Innovative insurance companies are making major changes to cope with the tidal wave of retirement. Consider moving away from cubicle seating and into more open workspaces. Question the traditional departmental seating in favor of more open and collaborative workspaces. It’s working in high tech, and it would work wonders in the insurance industry. Consider placing rows of adjusters between underwriters and sandwich in other departments to encourage cross-pollination. Underwriters see the results of their work in action and claims people can discuss coverage intent and coverage language. Open seating increases a company’s intellectual capital. By nature, most humans want connection in the workplace, especially the new pack of millennials entering the workforce who grew up with coaches, mentors and social media. Allow them to fulfill these needs by creating a culture of collaboration and affiliation.

In today’s competitive environment, a one-shot leadership event will not deliver the changes your organization needs to remain competitive. Moving forward in this century’s business climate, insurance organizations must develop an intentional strategy to develop intellectual organizational capital, invest and empower employees and create a culture that rewards all employees. The results, according to Weedin, are fewer headaches, happier employees who stick around, and ultimately, increased profitability. Companies that fail to find that balance between empowered employees and profits will ultimately fail.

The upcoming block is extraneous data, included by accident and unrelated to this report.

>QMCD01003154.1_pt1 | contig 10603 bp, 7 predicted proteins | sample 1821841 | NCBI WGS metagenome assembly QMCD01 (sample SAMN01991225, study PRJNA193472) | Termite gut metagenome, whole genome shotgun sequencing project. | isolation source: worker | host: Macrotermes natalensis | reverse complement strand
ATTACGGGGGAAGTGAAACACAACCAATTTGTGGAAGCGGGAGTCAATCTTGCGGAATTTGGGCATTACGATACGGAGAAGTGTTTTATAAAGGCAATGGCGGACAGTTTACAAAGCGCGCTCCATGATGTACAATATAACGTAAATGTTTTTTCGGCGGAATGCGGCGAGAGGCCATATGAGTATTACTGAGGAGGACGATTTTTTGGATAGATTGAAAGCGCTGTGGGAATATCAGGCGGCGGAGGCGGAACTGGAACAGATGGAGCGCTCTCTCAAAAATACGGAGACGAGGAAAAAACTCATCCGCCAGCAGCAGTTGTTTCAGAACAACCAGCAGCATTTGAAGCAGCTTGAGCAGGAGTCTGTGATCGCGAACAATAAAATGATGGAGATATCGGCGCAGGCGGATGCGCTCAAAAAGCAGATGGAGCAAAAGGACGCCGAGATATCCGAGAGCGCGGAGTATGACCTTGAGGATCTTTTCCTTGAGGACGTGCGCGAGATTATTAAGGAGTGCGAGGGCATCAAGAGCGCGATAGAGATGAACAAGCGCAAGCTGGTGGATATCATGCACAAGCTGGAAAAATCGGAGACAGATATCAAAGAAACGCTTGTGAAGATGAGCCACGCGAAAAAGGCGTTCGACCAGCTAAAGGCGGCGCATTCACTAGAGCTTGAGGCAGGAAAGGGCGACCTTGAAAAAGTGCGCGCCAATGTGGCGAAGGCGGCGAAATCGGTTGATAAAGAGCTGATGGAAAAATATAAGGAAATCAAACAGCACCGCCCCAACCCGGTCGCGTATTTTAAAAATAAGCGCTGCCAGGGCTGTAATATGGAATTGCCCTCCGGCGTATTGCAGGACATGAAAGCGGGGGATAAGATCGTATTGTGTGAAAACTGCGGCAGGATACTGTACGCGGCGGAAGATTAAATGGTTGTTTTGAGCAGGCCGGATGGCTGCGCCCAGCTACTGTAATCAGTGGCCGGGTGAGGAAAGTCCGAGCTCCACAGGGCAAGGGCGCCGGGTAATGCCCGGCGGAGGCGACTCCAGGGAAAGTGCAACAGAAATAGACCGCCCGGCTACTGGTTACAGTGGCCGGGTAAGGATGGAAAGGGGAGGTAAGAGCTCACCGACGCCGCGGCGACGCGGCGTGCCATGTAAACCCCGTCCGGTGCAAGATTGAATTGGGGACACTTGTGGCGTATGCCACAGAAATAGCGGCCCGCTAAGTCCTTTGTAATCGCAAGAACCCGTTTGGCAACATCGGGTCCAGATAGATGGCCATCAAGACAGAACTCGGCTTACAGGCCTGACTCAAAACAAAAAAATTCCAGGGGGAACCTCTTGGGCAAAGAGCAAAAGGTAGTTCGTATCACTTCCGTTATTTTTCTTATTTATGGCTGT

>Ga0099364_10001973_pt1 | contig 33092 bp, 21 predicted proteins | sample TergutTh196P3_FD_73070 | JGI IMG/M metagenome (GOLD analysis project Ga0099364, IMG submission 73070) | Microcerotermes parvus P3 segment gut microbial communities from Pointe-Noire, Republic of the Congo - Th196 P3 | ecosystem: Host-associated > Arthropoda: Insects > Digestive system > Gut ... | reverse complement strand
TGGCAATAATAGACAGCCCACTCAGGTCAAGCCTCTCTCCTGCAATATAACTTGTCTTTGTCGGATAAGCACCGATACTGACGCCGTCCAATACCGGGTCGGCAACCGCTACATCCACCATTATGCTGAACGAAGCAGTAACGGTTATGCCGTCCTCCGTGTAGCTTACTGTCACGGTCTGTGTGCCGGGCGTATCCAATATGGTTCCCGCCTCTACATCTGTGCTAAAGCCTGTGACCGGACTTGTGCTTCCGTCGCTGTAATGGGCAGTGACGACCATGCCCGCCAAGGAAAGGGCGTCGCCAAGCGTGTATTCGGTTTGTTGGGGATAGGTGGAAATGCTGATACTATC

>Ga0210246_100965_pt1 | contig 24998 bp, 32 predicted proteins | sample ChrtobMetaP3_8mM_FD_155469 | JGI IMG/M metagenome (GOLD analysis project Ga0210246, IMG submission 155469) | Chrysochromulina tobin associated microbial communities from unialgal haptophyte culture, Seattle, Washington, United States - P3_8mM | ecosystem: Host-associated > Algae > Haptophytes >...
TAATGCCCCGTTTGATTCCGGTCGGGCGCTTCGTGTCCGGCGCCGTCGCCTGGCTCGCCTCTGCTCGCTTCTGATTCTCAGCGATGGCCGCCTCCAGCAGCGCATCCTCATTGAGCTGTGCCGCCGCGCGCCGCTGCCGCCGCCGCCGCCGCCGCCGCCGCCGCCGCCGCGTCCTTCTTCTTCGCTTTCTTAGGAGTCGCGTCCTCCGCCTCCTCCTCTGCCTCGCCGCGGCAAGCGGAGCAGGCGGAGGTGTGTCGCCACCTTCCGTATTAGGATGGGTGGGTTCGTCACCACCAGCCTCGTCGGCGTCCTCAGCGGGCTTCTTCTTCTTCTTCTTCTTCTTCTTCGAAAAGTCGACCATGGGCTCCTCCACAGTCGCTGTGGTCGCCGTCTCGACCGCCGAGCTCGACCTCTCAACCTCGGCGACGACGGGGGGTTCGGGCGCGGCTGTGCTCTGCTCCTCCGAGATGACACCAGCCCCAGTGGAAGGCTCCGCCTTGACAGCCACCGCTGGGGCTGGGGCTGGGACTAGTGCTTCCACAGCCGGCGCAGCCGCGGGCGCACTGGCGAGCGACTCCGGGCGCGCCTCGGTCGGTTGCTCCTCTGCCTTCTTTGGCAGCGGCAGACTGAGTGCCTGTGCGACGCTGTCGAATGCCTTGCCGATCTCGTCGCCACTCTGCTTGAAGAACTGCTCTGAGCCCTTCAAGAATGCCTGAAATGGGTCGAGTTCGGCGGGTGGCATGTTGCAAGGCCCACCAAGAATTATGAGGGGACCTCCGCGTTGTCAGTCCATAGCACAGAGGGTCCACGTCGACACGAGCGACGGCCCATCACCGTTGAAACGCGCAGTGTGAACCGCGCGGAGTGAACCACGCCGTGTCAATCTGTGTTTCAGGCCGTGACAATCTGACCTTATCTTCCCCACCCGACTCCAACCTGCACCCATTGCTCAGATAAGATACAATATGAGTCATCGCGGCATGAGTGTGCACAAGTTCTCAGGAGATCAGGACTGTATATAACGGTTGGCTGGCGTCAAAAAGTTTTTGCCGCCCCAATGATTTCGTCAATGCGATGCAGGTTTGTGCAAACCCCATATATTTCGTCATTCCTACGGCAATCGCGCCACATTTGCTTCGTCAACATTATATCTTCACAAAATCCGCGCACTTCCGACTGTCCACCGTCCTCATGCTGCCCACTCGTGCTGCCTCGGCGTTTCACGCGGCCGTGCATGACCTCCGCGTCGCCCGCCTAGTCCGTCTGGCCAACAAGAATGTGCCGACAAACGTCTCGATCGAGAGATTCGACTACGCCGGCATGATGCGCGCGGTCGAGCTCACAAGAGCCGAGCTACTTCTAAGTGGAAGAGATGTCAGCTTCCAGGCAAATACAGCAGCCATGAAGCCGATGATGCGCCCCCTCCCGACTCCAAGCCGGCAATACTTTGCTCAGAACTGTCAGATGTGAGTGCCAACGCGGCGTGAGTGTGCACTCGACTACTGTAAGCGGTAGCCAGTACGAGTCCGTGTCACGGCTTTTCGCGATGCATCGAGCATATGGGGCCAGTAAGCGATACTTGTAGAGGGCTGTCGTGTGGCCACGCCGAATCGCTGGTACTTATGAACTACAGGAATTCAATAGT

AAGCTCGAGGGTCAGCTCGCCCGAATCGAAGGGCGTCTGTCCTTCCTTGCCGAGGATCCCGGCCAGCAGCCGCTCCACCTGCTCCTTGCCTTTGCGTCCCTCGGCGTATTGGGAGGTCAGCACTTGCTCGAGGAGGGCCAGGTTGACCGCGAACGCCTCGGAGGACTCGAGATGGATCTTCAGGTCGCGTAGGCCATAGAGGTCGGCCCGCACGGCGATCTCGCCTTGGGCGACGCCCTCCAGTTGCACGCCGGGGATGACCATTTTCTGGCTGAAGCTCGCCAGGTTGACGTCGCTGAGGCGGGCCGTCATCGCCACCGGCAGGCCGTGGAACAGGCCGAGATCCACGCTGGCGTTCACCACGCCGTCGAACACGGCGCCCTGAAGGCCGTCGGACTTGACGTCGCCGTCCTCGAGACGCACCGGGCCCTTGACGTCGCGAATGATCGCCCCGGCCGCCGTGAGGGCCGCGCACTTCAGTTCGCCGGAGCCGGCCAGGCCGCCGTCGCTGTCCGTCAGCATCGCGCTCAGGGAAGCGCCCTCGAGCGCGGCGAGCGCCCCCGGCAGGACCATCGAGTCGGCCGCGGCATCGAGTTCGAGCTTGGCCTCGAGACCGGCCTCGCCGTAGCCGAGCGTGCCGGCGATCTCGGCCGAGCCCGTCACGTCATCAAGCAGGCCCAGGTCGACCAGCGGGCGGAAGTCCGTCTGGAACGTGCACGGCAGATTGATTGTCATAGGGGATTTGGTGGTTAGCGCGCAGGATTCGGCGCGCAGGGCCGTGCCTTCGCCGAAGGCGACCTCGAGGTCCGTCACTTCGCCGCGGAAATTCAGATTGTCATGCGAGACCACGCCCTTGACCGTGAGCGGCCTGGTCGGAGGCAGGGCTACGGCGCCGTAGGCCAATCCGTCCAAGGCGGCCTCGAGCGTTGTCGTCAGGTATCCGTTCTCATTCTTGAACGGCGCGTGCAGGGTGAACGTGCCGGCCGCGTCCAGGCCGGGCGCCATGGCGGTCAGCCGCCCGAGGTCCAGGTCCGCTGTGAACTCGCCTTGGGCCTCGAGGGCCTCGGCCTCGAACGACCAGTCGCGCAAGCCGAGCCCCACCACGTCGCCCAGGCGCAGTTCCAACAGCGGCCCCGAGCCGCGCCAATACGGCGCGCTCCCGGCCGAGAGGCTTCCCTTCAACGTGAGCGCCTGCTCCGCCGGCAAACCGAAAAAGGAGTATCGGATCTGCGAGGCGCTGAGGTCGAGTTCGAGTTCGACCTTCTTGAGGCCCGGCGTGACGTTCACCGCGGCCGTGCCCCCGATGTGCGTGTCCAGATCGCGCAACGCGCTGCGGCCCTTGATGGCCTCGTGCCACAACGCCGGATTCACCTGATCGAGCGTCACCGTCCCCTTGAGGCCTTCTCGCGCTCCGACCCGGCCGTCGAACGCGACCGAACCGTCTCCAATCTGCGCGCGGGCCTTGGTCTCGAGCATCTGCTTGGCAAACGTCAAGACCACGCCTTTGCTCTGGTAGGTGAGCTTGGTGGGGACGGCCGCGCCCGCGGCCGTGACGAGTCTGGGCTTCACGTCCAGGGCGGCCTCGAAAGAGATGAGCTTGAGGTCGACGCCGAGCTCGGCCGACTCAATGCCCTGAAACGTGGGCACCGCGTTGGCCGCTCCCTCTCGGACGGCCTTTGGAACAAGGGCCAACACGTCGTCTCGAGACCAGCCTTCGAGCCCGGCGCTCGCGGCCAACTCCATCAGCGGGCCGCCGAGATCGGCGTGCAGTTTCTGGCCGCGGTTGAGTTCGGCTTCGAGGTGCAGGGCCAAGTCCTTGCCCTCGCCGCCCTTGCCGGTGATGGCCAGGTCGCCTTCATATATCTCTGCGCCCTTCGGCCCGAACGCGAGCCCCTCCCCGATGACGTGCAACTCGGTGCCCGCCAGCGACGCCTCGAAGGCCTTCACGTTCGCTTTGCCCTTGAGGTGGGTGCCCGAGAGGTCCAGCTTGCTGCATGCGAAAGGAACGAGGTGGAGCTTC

Is Enterprise Risk Management Still Important to Today’s Organizations?

Governance, Risk & Compliance (GRC) framework can provide strong benefits to organizations, helping to integrate and manage regulated operations. In this survey sponsored by Corporate Governance Consultancy Services, 33% of respondents shown in this infographic state that enterprise risk management is the most important. 27% of the respondents say that enterprise risk management continues to be important. For more details please visit  http://www.care-web.co.uk/blog/grc-software-guide-to-organizations/

 

 

GRC Software | ERM Software
Courtesy of: CAREWeb

Expressing Professional Gratitude

Today, though, I urge you to take a moment to contact a person in your career for whom you are grateful, either past or present, and say, “Thank you.”